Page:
• \$\begingroup\$ You can use (u''+S[::-1]) instead of unicode(S[::-1]). Also, if you swap the print and the recursive call, numbers will come out in increasing order. \$\endgroup\$ – ngn Dec 29 '14 at 22:08
  • \$\begingroup\$ @ngn Ah thanks, I didn't think u""+ would actually work \$\endgroup\$ – Sp3000 Dec 30 '14 at 0:13
  • \$\begingroup\$ See I think this should be smaller, for example it's not your fault that print is rightfully print, not "p" say, but if you were to write "p=print" and not have count as bytes in your "official" submission it'd shorten it! \$\endgroup\$ – Alec Teal Dec 30 '14 at 12:14
4
\$\begingroup\$

C#, 343 309 characters

Way too long, but anyway:

namespace System.Linq{class C{static void Main(){int n=int.Parse(Console.ReadLine());for(int i=0;i<=n;i++){var b=i+"";var c=b.Replace("6","9");Console.Write(b+(b.All(x=>x=='0'|x=='8'|x=='6'|x=='9')&!b.EndsWith("0")&!(b.Count(x=>x=='6')==b.Count(x=>x=='9')&new String(c.Reverse().ToArray())==c)?". ":" "));}}}}

How does it work? To add a period to the number, it must match the following requirements:

  • Consists only of 0, 8, 6 and 9.
  • Does not end with a zero.
  • Is not the same number when you rotate it:
    • If a number has an equal amount of 6s and 9s, and
    • if c = the number with all 6s replaces with 9s,
    • and reversed c == c,
    • then: the rotated number is the same as the number itself.

The numbers are separated by a space.

Code with indentation:

namespace System.Linq
{
    class C
    {
        static void Main()
        {
            int n = int.Parse(Console.ReadLine());
            for (int i = 0; i <= n; i++)
            {
                var b = i + "";
                var c = b.Replace("6", "9");
                Console.Write(b +
                    (b.All(x => x == '0' | x == '8' | x == '6' | x == '9') &
                    !b.EndsWith("0") &
                    !(b.Count(x => x == '6') == b.Count(x => x == '9') &
                    new String(c.Reverse().ToArray()) == c) ? ". " : " "));
            }
        }
    }
}
\$\endgroup\$
3
  • 1
    \$\begingroup\$ My answer is longer ;) I appear to be bowling on the golf course. \$\endgroup\$ – Digital Trauma Dec 30 '14 at 5:05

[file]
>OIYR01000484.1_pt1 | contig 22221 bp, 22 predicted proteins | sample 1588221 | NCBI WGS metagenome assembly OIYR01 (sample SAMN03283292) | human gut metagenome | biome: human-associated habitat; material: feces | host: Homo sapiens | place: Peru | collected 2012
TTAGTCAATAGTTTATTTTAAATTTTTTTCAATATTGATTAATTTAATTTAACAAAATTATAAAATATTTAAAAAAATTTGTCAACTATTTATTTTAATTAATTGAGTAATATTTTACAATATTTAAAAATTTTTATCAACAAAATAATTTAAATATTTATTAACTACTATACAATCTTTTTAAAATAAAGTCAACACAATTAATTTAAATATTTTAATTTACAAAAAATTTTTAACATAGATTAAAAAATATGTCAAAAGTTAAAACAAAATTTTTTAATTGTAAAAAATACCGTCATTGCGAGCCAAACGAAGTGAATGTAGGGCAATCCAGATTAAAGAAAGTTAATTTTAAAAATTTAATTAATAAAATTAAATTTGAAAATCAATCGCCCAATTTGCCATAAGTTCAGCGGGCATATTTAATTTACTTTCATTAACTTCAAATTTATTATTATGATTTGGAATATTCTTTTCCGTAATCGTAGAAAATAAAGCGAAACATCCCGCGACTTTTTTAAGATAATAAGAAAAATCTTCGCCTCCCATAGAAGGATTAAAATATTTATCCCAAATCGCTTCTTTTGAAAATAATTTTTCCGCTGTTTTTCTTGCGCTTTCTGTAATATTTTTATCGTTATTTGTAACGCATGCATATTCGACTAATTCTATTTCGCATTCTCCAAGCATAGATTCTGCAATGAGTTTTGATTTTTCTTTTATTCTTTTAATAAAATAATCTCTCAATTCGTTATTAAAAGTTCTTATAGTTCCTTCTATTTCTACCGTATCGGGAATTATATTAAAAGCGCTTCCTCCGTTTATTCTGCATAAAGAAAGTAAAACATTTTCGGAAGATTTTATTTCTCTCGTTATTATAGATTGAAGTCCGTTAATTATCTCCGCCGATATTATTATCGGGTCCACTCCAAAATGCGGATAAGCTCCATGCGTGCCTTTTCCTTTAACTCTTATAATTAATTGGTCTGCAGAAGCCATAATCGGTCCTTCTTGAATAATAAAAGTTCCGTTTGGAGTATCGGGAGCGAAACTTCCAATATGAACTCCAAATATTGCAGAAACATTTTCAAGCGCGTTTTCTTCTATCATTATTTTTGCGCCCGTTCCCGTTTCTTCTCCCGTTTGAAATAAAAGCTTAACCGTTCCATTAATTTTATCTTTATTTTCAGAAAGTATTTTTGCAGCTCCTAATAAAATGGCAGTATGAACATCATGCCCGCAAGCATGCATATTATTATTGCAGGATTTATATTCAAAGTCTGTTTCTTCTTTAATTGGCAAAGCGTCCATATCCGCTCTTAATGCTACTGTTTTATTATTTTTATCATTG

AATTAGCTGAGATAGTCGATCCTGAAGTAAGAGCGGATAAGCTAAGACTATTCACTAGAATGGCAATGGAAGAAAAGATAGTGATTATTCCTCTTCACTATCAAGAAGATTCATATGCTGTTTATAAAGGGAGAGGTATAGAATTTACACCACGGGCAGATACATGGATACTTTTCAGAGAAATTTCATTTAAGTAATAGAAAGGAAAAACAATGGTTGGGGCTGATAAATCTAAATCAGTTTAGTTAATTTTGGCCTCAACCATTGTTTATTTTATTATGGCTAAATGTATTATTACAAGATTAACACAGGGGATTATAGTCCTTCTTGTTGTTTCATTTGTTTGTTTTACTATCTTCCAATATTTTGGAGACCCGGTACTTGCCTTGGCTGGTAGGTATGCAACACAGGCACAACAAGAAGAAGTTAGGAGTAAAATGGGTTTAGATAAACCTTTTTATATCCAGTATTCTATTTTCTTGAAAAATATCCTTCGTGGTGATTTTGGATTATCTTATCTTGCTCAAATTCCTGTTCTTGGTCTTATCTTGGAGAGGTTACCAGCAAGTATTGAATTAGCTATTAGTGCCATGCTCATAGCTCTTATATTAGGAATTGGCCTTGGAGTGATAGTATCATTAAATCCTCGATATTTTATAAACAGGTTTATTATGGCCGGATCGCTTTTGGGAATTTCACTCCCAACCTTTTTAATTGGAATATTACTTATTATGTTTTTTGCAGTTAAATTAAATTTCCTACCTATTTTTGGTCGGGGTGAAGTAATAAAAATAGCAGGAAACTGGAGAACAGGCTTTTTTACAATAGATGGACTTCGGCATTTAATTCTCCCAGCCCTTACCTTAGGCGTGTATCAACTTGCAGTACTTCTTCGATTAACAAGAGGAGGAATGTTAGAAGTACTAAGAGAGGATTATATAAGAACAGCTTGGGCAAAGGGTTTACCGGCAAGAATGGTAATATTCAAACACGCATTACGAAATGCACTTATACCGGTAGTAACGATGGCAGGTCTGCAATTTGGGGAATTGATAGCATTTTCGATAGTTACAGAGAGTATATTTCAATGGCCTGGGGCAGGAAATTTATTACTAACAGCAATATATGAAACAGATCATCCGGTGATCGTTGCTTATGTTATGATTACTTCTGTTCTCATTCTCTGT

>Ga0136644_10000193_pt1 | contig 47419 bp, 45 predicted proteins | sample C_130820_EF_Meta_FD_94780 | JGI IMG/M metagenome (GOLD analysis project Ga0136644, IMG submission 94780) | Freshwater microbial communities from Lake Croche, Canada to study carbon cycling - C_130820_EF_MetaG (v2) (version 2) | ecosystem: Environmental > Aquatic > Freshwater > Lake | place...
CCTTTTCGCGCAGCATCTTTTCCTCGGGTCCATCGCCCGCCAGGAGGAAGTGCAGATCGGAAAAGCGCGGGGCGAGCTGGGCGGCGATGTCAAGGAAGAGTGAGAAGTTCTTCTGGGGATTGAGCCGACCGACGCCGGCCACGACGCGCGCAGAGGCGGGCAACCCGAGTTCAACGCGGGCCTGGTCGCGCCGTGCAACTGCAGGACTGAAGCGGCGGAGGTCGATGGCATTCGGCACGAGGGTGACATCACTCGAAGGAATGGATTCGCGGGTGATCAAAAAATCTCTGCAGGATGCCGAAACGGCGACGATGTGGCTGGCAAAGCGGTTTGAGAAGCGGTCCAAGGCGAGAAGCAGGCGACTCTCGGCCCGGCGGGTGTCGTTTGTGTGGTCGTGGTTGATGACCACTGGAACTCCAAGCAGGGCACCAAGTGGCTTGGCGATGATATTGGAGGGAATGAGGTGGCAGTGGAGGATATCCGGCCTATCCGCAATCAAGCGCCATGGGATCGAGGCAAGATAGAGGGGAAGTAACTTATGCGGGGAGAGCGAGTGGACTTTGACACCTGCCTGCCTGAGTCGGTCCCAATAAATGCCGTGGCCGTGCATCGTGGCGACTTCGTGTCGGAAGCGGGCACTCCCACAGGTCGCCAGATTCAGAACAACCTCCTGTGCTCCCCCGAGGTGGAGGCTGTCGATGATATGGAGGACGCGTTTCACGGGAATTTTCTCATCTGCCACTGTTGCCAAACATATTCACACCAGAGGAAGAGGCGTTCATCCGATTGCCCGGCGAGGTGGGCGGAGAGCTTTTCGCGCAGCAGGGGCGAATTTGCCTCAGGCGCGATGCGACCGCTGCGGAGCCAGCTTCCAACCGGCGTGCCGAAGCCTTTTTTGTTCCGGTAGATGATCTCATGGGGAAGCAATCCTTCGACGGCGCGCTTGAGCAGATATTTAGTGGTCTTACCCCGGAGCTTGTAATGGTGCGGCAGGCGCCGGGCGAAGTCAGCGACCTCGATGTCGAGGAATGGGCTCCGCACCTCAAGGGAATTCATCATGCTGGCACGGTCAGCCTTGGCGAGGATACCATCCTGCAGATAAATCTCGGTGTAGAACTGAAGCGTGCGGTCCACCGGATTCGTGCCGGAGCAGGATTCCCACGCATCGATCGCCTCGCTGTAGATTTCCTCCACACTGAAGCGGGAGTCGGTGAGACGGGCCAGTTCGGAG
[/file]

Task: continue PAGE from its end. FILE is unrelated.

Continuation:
• 1
    \$\begingroup\$ What about 8808? It doesn't have any 6s or 9s, but is 8088 when rotated. \$\endgroup\$ – El'endia Starman Dec 31 '14 at 16:30
  • 1
    \$\begingroup\$ @El'endiaStarman Thanks a lot! While fixing my submission, I actually saved characters :) \$\endgroup\$ – ProgramFOX Dec 31 '14 at 16:44
4
\$\begingroup\$

M (MUMPS) - 72 70

R n F i=0:1:n W !,i S r=$TR($RE(i),69,96) W:r=+r*r'=i*'$TR(i,0689) "."

Most built-in commands and functions in M have abbreviated versions. I've used the full names below.

READ n - Read a string from the keyboard and store it in n.

FOR i=0:1:n - Loop from zero to n, incrementing i by 1 each time. (The remainder of the line constitutes the body of the loop.)

WRITE !,i - Print a newline followed by the value of i.

SET r=$TRANSLATE($REVERSE(i),69,96)) - Reverse i, replace nines with sixes and sixes with nines, and store that in r.

WRITE:r=+r*r'=i*'$TRANSLATE(i,0689) "."

  • : - Denotes a postconditional expression, so the WRITE command is only executed if r=+r*r'=i*'$TRANSLATE(i,0689) evaluates to a truthy value.
  • r=+r - Check that r doesn't have a leading zero. The unary + operator converts a string to a number, which strips leading zeroes if there are any.
  • * - Multiplication operator. M has no order of operations; all binary operators are evaluated in the order they appear from left to right.
  • r'=i - Check that i isn't the same as it's flipped version r.
  • '$TRANSLATE(i,0689) - Remove all zeros, sixes, eights, and nines from i, and check that there's nothing left. (' is the logical negation operator.)
  • "." - Finally the argument to the WRITE command (a literal string).

Edit: Made it a little shorter by abusing the multiplication operator. Previous version:

R n F i=0:1:n W !,i S r=$TR($RE(i),69,96) I '$TR(i,0689),i'=r,r=+r W "."
\$\endgroup\$
3
\$\begingroup\$

APL, 53 characters

∊{⍵,'. '↓⍨∨/(3≡⊃i)(5∊i),⍵≡'9608x'[i←⌽'6908'⍳⍵]}∘⍕¨0,⍳

0,⍳N        numbers 0..N
{...}∘⍕¨    format each number as a string and do the thing in curly braces
                inside the braces ⍵ is the current string
'6908'⍳⍵    encode '6' as 1, '9' as 2, '0' as 3, '8' as 4, and all others as 5
⌽           reverse
'9608x'[A]  use each element of A as an index in '9608x':
                effectively: swap '9'←→'6', preserve '08', mask other digits
⍵≡          does it match the original string?
                this is the first boolean condition, two more to come
5∊i         did we have a digit other than '0689'?
3≡⊃i        is the first of i (that is, the last of ⍵) a '0' (encoded as 3)?
∨/          disjunction ("or") over the three conditions, returns 0 or 1